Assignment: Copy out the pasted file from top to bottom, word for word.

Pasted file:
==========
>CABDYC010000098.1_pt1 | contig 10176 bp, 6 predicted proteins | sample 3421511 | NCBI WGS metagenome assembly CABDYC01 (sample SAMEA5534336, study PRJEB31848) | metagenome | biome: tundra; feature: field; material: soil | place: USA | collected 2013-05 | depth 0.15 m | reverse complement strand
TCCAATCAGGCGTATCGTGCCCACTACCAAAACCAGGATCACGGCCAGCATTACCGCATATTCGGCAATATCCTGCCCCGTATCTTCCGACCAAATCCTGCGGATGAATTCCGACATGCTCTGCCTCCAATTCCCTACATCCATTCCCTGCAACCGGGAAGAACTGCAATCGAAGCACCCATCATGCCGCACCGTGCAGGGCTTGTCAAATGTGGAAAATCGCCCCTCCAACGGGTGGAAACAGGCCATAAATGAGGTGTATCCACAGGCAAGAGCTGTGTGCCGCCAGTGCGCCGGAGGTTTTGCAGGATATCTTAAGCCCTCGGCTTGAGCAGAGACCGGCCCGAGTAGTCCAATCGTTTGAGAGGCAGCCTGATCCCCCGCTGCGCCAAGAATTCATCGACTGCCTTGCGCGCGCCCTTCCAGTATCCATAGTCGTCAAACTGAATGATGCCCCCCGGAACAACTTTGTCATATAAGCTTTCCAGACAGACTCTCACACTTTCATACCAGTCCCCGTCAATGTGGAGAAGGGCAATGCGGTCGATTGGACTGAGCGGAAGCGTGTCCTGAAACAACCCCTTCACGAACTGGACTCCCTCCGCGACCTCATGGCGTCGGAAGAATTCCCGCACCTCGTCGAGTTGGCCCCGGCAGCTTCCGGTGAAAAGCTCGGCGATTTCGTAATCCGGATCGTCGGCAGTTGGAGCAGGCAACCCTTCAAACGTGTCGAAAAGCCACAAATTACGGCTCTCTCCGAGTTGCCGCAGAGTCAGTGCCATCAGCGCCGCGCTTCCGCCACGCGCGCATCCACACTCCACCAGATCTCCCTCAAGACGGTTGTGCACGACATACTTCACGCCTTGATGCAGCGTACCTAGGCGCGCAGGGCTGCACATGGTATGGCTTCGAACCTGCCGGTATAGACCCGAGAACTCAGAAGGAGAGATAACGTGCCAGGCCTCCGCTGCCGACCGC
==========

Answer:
>CABDYC010000098.1_pt1 | contig 10176 bp, 6 predicted proteins | sample 3421511 | NCBI WGS metagenome assembly CABDYC01 (sample SAMEA5534336, study PRJEB31848) | metagenome | biome: tundra; feature: field; material: soil | place: USA | collected 2013-05 | depth 0.15 m | reverse complement strand
TCCAATCAGGCGTATCGTGCCCACTACCAAAACCAGGATCACGGCCAGCATTACCGCATATTCGGCAATATCCTGCCCCGTATCTTCCGACCAAATCCTGCGGATGAATTCCGACATGCTCTGCCTCCAATTCCCTACATCCATTCCCTGCAACCGGGAAGAACTGCAATCGAAGCACCCATCATGCCGCACCGTGCAGGGCTTGTCAAATGTGGAAAATCGCCCCTCCAACGGGTGGAAACAGGCCATAAATGAGGTGTATCCACAGGCAAGAGCTGTGTGCCGCCAGTGCGCCGGAGGTTTTGCAGGATATCTTAAGCCCTCGGCTTGAGCAGAGACCGGCCCGAGTAGTCCAATCGTTTGAGAGGCAGCCTGATCCCCCGCTGCGCCAAGAATTCATCGACTGCCTTGCGCGCGCCCTTCCAGTATCCATAGTCGTCAAACTGAATGATGCCCCCCGGAACAACTTTGTCATATAAGCTTTCCAGACAGACTCTCACACTTTCATACCAGTCCCCGTCAATGTGGAGAAGGGCAATGCGGTCGATTGGACTGAGCGGAAGCGTGTCCTGAAACAACCCCTTCACGAACTGGACTCCCTCCGCGACCTCATGGCGTCGGAAGAATTCCCGCACCTCGTCGAGTTGGCCCCGGCAGCTTCCGGTGAAAAGCTCGGCGATTTCGTAATCCGGATCGTCGGCAGTTGGAGCAGGCAACCCTTCAAACGTGTCGAAAAGCCACAAATTACGGCTCTCTCCGAGTTGCCGCAGAGTCAGTGCCATCAGCGCCGCGCTTCCGCCACGCGCGCATCCACACTCCACCAGATCTCCCTCAAGACGGTTGTGCACGACATACTTCACGCCTTGATGCAGCGTACCTAGGCGCGCAGGGCTGCACATGGTATGGCTTCGAACCTGCCGGTATAGACCCGAGAACTCAGAAGGAGAGATAACGTGCCAGGCCTCCGCTGCCGACCGC